Although admissions increased in CYP with underlying LTCs, the primary reason for admission was often not the LTC itself. We found only modest increases in rates of emergency admission during transition with primary diagnoses recorded for specific LTCs (figure 3, online supplementary eTable B3 in appendix B). Admissions with a primary diagnosis of asthma or epilepsy remained relatively stable across transition (figure 4) while IBD increased.
As primary diagnoses for LTCs did not explain the increase in emergency admission rates (online supplementary eTable B4 in appendix B), we explored other reasons for admissions. Emergency admissions with primary diagnoses for ‘signs and symptoms’ saw strong increases over the transition. Admissions for abdominal pain, circulatory and respiratory symptoms, and general symptoms all increased substantially. Abdominal pain in particular was the primary reason for emergency admission in 19.7% (for girls) and 9.8% (for boys) at ages 16–18 years. Overall, emergency admission rates for symptoms increased for both girls (IRR: 1.83, 99% CI 1.81 to 1.84) and boys (IRR: 1.21, 99% CI 1.20 to 1.23) (online supplementary eTable B3 in appendix B).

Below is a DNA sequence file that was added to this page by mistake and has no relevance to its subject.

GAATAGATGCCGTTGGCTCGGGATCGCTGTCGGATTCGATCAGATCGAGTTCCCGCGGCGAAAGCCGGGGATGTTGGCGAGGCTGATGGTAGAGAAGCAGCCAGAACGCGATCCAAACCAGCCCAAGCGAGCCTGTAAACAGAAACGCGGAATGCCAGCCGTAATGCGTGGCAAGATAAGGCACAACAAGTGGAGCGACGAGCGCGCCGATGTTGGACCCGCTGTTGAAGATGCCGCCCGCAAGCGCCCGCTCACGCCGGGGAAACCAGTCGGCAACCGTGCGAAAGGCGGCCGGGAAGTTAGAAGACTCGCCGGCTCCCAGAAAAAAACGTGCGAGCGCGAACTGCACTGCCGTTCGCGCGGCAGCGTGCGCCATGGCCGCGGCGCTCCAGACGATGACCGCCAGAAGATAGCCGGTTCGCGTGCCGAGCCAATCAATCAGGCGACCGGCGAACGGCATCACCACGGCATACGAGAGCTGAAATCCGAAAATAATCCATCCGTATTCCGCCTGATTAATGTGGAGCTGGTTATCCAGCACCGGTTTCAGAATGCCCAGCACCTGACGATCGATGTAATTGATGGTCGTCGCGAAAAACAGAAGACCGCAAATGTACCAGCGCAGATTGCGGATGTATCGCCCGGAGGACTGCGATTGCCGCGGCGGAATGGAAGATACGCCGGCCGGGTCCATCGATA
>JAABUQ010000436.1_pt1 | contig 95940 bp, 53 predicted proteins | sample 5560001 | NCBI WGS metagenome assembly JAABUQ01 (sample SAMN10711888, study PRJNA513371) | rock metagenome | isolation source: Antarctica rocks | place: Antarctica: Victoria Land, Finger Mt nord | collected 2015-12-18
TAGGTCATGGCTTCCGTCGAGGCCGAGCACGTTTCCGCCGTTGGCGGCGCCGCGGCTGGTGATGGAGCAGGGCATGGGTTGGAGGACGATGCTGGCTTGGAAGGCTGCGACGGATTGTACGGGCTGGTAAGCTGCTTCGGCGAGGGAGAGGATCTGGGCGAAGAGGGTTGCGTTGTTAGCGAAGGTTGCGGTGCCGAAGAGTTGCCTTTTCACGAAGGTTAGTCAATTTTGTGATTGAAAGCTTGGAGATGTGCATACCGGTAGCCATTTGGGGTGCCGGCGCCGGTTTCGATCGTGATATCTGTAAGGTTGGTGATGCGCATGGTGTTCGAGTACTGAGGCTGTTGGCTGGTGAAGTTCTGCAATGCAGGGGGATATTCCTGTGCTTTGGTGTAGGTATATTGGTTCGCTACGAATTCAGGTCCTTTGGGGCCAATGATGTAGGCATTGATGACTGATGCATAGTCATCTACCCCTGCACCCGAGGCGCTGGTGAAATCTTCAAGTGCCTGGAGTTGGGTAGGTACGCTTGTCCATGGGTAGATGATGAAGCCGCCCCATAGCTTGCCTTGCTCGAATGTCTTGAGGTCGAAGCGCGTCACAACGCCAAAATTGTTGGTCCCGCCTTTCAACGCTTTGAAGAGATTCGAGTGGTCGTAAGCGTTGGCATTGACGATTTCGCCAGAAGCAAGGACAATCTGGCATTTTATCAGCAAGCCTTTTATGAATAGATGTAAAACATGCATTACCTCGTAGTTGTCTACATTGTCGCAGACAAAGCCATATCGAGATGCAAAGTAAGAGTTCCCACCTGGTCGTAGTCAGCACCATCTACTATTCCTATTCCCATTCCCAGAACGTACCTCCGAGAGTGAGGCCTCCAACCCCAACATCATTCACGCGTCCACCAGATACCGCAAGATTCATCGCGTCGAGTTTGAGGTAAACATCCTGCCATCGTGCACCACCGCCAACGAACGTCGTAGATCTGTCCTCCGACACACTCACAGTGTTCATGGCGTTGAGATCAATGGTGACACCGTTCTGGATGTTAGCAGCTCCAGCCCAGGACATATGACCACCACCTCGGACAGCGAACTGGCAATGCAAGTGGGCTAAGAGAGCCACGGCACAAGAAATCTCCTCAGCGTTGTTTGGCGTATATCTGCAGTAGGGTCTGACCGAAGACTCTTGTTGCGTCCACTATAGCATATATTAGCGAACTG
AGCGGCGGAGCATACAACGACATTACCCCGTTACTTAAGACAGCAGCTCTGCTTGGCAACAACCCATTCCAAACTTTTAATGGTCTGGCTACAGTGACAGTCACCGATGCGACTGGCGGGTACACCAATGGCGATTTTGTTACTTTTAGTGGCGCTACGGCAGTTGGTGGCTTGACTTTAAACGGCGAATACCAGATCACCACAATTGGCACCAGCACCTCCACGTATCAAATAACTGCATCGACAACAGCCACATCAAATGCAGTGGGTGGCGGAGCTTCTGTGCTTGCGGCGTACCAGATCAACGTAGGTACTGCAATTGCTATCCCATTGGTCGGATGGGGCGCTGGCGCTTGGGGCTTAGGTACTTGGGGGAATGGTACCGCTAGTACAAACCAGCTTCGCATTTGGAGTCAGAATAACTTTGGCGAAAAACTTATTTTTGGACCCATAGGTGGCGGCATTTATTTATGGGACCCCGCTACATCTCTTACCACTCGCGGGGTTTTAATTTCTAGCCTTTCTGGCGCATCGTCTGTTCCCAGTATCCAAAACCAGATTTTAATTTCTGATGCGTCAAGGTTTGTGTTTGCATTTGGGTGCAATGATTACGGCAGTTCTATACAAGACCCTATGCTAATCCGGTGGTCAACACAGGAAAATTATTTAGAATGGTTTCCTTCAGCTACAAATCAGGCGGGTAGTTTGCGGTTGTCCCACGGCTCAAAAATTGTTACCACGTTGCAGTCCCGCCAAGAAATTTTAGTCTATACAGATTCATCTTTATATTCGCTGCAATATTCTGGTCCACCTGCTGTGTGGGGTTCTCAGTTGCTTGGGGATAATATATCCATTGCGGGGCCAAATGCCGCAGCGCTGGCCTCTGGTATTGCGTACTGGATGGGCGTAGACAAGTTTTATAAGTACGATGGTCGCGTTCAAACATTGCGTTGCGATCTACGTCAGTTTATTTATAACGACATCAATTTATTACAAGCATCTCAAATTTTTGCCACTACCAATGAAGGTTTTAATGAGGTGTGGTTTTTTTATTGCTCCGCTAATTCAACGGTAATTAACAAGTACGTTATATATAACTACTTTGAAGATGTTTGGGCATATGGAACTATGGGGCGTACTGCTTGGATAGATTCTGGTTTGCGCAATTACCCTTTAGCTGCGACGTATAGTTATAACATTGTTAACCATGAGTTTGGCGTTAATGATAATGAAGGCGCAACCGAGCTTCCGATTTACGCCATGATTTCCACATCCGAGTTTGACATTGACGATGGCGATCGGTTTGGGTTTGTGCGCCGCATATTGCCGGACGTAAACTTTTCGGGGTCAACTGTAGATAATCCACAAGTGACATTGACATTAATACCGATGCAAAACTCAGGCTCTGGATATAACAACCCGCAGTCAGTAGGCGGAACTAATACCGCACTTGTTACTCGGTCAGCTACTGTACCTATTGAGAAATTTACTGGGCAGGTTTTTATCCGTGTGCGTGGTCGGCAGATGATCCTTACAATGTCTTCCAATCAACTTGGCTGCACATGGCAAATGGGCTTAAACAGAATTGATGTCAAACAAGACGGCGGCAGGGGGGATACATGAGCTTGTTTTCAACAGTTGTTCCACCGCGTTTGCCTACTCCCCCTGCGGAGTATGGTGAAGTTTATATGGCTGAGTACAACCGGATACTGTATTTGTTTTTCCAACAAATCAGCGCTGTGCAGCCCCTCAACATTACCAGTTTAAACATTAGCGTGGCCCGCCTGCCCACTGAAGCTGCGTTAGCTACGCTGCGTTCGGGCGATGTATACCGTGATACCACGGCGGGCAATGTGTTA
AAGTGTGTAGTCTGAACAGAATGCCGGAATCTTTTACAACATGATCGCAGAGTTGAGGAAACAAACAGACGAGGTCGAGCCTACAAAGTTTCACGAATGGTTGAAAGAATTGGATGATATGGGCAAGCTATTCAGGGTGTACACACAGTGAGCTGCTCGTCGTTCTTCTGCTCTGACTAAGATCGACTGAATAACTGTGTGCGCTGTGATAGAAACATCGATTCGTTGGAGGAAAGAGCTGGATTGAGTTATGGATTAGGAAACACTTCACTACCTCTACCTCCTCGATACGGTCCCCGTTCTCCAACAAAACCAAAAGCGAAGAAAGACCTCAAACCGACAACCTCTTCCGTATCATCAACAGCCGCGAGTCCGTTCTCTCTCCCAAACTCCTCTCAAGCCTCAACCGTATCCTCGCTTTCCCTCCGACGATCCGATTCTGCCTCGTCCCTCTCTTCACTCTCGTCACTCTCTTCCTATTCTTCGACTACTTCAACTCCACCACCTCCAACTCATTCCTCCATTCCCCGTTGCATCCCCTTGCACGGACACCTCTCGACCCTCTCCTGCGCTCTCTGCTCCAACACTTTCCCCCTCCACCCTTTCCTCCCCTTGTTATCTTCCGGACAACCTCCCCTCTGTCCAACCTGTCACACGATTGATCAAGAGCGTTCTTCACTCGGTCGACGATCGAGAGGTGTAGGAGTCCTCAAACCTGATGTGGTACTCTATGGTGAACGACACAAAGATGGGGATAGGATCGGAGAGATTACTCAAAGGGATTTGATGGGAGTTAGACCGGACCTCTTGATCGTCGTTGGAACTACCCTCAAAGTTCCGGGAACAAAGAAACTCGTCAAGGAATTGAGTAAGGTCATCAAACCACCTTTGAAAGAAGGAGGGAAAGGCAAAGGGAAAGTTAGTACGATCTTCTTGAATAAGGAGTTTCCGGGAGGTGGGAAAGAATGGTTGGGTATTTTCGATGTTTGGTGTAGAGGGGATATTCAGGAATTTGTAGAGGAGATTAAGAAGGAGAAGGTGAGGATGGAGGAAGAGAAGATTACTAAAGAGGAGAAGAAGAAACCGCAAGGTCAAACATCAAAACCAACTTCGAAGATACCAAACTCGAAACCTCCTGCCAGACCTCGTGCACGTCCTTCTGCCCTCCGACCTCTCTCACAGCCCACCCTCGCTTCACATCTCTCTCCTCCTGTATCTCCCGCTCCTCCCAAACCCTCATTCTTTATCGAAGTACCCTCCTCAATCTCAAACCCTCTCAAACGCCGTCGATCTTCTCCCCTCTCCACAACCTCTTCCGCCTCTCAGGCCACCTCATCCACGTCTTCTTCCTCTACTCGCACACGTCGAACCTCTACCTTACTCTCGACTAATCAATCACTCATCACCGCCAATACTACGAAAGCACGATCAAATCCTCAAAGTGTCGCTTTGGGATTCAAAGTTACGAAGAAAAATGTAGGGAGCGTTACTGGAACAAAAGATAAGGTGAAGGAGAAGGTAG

Emergency admissions for infections also increased (IRR: 1.72 for girls, 1.29 for boys; online supplemetary eTable B3 in appendix B). There were also increases in ‘any other’ diagnoses for emergency admissions (where the primary diagnosis was not an LTC, infection nor symptom), although admission rates for individual reasons were low (online supplementary eTable B3 in appendix B).
Duration of admission
The length of stay for emergency admissions increased with age from an average of 2.2 days at age 10 years to 4.5 days at age 24 years for girls, and from 1.9 to 9.2 for boys (figure 5). The median length of stay was 1 day for the entire age range, for both boys and girls. While day cases were the most common type of admission at age 10 years (38% for girls and 41% for boys), there was a drop in the proportion of day cases around the age of transition (age 16–18 years) to 27% for girls and 28% for boys.